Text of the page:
SOC 202 Terrorism and National Security

Last offered Spring 2014

An analysis of the roots, goals, and social organization of contemporary radical Islamist terrorism and of the state efforts to defeat it. A focus on: the recruitment, training, and indoctrination of Islamist terrorists; their ideologies and self-images; and case studies of specific terrorist attacks and the vulnerabilities of modern societies that such attacks reveal. The course analyzes the exigencies and dilemmas of ensuring public safety in a democratic society. Special attention to: the structure and ethos of intelligence work; the investigation of terrorist networks and their financing; the relationship between organized and semi-organized crime and terrorism; the legal dilemmas of surveillance, preemptive custody, and "extraordinary rendition" in democratic societies; and the technology and organization of ascertaining identities in modern society. The course also addresses the crisis facing European societies--particularly the United Kingdom, France, Belgium, the Netherlands, and Germany--with growing populations of radical Islamist minorities who reject cultural assimilation into Western social or legal frameworks, a crisis paralleled in the United States, with important differences, by widespread illegal immigration. An assessment of the ideology of multiculturalism and its intended and unintended consequences in the fight against terror. The course also examines the threat of terrorists' use of biological, chemical, and nuclear weapons of mass destruction and the defenses against such threats. Finally, it appraises the structure and content of mass media coverage of terrorism, as well as official and nonofficial propaganda on all sides of these issues. A Gaudino Fund Course.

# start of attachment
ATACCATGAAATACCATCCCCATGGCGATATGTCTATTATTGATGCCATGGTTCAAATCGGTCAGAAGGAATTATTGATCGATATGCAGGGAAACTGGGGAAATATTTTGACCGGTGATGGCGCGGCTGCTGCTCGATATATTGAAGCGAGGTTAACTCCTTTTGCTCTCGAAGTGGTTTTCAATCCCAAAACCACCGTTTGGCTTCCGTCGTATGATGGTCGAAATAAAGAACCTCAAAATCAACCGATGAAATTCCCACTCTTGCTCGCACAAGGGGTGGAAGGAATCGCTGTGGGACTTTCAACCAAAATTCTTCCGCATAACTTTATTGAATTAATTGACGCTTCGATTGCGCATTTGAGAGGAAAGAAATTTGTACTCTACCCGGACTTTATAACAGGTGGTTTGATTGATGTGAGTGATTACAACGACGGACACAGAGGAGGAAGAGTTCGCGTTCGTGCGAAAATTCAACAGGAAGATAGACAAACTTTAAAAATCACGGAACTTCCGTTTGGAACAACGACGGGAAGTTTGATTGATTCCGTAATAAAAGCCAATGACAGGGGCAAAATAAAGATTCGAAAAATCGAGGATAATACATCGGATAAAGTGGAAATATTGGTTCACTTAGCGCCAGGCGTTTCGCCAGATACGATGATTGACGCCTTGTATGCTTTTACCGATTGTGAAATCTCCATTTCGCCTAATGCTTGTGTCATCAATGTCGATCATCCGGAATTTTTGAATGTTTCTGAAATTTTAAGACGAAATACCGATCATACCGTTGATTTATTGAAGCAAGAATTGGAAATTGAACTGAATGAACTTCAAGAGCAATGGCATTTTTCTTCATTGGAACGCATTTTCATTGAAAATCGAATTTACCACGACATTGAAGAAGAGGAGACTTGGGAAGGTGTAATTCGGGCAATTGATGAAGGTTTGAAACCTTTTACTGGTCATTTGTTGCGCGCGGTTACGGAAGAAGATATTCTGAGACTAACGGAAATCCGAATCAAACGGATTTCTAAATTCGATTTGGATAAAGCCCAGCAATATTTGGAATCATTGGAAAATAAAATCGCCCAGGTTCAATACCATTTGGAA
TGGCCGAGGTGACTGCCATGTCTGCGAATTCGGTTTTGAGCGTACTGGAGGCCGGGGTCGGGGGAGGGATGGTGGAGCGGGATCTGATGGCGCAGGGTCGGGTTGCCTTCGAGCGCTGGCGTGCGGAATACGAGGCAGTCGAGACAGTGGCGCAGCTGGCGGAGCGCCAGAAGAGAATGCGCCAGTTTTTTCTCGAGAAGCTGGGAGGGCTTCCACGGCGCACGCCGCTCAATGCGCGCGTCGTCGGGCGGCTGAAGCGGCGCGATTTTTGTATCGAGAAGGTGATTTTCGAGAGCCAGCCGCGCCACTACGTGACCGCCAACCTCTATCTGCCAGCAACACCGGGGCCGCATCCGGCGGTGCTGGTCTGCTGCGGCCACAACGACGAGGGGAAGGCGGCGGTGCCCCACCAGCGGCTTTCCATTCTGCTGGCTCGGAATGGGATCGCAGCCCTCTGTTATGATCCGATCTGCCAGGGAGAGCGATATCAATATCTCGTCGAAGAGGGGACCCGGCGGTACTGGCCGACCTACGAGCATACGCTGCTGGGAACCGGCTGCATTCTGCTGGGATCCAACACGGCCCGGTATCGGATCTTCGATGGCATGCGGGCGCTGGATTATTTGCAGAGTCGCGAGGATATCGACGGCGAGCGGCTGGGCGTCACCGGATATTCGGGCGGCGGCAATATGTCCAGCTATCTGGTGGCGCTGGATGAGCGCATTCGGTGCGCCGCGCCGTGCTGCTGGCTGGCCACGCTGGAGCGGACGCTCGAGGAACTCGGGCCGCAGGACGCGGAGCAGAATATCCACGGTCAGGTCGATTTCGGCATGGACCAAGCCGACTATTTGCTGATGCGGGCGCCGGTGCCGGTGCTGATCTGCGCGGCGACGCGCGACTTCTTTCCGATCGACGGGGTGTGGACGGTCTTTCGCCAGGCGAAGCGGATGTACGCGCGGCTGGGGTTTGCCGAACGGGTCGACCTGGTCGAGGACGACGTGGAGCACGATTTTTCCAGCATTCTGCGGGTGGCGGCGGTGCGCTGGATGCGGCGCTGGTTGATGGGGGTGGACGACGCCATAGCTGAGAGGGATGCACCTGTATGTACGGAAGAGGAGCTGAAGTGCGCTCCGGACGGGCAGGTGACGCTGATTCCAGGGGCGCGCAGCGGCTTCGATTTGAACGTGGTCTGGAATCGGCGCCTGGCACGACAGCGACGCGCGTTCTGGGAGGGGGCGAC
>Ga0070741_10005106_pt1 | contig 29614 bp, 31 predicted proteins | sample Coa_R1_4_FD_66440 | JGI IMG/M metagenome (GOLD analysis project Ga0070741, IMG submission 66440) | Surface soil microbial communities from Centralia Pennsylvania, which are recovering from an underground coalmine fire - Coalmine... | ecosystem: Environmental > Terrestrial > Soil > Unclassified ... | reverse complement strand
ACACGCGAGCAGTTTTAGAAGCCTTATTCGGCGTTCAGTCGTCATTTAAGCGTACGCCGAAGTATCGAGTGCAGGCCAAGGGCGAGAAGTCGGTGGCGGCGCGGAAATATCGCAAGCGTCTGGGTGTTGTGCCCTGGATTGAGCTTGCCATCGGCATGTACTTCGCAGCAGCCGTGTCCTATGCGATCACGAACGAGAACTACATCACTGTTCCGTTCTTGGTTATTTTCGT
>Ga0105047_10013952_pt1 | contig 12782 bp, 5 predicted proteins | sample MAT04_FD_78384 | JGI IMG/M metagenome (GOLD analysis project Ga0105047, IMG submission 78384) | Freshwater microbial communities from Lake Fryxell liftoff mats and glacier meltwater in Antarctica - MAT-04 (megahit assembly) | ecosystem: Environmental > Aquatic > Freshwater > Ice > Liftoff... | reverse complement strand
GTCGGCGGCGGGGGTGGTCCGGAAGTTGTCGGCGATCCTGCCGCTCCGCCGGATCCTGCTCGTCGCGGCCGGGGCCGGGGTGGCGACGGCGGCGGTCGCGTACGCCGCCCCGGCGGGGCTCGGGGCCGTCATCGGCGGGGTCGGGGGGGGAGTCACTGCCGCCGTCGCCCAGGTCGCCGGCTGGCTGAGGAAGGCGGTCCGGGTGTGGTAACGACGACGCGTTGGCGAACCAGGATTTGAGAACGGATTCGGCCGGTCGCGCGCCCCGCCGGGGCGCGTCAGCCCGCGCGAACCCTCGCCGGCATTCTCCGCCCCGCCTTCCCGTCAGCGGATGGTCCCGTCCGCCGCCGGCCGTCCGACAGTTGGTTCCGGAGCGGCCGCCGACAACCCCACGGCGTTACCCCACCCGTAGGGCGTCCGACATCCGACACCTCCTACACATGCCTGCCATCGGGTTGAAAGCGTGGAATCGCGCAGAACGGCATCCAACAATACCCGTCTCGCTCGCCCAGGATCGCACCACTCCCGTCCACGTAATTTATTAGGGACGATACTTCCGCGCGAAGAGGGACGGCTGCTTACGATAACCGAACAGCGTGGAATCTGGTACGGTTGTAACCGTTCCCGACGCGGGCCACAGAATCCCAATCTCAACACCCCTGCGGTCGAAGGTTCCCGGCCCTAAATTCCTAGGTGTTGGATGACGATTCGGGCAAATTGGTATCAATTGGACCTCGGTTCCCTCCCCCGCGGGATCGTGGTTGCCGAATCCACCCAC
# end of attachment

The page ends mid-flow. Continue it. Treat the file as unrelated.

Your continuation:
Class Format: seminar
Requirements/Evaluation: full participation in the seminar, class presentations, and a major paper
Additional Info: not available for the Gaudino option
Additional Info2:
Prerequisites: none
Enrollment Preference: all students are required to submit an application essay in order to be included in the course
Department Notes:
Material and Lab Fees:
Distribution Notes:
Divisional Attributes: Division II
Other Attributes: LEAD American Foreign Policy Leadership
Enrollment Limit: 25
Expected Enrollment: 25
Class Number: 3210
CLASSES ATTR INSTRUCTORS TIMES CLASS NUMBER
SOC 202 SEM Terrorism & National Security Division 2: Social Studies Robert Jackall
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